I Can't Believe I'm Sitting Next to a Republican: A Survival Guide for Conservatives Marooned Among the Angry, Smug, and Terminally Self-Righteous

With biting wit and amusing personal anecdotes, Harry Stein’s “I Can’t Believe I’m Sitting Next to a Republican” chronicles the everyday travails and triumphs of the plucky conservatives marooned in the liberal bastions that loathe them, from Manhattan to Hollywood, to all the noxious places in between. Surrounded by the insufferably smug and self righteous – from the angry old lady with the anti-war sign affixed to her walker to the random jerk at a dinner party quoting George Soros – these intrepid souls live in a hostile world; knowing that anytime a neighbor chances to learn their views on affirmative action, big government, feminism, the environment, abortion, multi-culturalism, sex education, the reliability of The New York Times, the scariness of evangelicals or (fill in the blank), his/her face will register stunned surprise and deep confusion. Or worse. Stein gives special attention to those conservatives working in professions dominated by the liberal elite—journalism, publishing, entertainment, and academia—celebrating their guts and sharing in their disdain for the dogmatism of the self-appointed creative and intellectual class. The result is a conservative’s guide to love, work, friendship, dinner party mischief, and staying happy and un-smeared in liberal America.

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By Mike (the Paladin) (Hermitage, TN) · ★★★★☆ · March 09, 2011
I enjoyed this book. For any of you who read Mr. Stein's first book (How I joined the Vast Right Wing Conspiracy (and found inner peace)) this is sort of a follow up. He relates here how in his first "missive" he assumed that his former friends on the political left would read his reasons for a p... ...more
By Bojan (Greencastle, IN) · ★★★★★ · May 07, 2011
This book is a god-send for all conservatives who find themselves living or working in a predominantly liberal environment - Manhattan, San Francisco, academia, journalism, social work, or a myriad other professions or locations where you have to learn how to hid your conservative political outlo... ...more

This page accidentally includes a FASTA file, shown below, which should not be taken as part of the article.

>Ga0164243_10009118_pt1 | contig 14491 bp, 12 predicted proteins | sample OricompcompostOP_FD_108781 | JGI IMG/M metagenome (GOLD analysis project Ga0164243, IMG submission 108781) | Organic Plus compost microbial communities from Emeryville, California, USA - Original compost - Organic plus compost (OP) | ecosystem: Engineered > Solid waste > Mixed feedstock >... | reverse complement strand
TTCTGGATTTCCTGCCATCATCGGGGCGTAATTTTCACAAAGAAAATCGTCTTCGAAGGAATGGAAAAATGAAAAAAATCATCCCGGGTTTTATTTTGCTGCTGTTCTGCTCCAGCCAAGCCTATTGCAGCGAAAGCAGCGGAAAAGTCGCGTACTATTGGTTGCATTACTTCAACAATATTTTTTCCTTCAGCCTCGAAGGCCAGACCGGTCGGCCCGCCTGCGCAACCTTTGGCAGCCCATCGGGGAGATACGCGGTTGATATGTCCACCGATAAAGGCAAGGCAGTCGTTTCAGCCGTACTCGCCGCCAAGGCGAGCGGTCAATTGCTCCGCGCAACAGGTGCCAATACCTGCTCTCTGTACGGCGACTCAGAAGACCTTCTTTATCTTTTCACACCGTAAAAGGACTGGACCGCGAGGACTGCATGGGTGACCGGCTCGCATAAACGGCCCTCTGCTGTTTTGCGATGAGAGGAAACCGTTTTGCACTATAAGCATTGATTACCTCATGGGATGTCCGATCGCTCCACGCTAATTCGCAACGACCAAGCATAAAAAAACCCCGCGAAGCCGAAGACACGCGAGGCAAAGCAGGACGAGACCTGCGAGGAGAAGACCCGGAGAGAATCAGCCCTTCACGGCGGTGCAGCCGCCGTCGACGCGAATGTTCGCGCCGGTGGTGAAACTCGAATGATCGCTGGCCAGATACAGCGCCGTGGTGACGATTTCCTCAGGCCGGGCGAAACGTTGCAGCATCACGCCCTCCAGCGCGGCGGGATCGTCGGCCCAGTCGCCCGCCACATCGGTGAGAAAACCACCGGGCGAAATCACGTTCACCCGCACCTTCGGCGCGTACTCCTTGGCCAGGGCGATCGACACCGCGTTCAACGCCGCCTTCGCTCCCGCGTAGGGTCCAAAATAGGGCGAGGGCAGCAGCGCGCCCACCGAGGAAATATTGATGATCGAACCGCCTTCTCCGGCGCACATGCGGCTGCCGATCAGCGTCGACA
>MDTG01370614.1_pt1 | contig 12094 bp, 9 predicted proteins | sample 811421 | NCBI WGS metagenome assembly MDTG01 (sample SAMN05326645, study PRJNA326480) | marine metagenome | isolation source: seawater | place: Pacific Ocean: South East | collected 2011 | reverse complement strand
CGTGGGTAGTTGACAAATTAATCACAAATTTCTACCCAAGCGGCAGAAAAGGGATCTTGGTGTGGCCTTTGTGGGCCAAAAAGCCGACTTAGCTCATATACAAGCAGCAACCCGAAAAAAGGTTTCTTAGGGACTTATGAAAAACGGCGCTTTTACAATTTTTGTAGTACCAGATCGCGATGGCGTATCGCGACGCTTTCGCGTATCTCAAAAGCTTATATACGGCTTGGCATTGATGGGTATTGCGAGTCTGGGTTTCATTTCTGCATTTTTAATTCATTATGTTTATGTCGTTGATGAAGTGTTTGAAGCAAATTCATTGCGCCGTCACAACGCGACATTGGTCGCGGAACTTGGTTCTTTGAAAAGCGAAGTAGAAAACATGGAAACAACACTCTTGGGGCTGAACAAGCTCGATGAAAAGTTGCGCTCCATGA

By Dale (The United States) · ★★★☆☆ · January 10, 2014
I am the guy the book is aimed at (a Conservative that is an active member of a teacher's union) and I found it only okay...

To give you an idea about how serious of a conservative I am, my bookmark was a copy of Imprimis (Hillsdale College's free newsletter featuring excerpts from speeches by con... ...more
By karl (Saint Paul, MN) · ★★★★☆ · August 01, 2009
Harry Stein (perhaps about 60) claims he converted from being a liberal at Berkley to being a lonely conservative on the Upper West Side of NY. I found parts of it not only funny, but also written by someone with a lot of wisdom. Just the jacket cover gives you a sense of the contents: "A surviva... ...more
By Will (Kew Gardens, NY) · ★★★☆☆ · August 18, 2014
Pro: It's true. Utterly true. The author does not even mention things like the subway advertisements for Manhattan Storage, which make it clear that only good radic-lib Democrats are welcome customers.

Con: As another reviewer notes, this is more like a collection of vignettes than a book. It do... ...more
By Jeff (Millbury, MA) · ★★★☆☆ · July 09, 2010
This was a book of short little anecdotes from a conservative who lives in ultra-liberal Madison, Wisconsin. It really did capture the essence of being a conservative amongst a bunch of liberals in a lot of places and ways, so I appreciated the "you are not alone"-style feeling that it gave me, b... ...more
By Doug (Twinsburg, OH) · ★★★★★ · March 08, 2010
A great and funny read. Very dry sense of humor that uncovers the liberal for whom they are. ...more
By Cary (The United States) · ★★★☆☆ · May 29, 2012
Not so much a survival guide as a collection of anecdotes. Still entertaining and informative. ...more
By Ben (The United States) · ★★★★★ · October 05, 2012
very witty and insightful ...more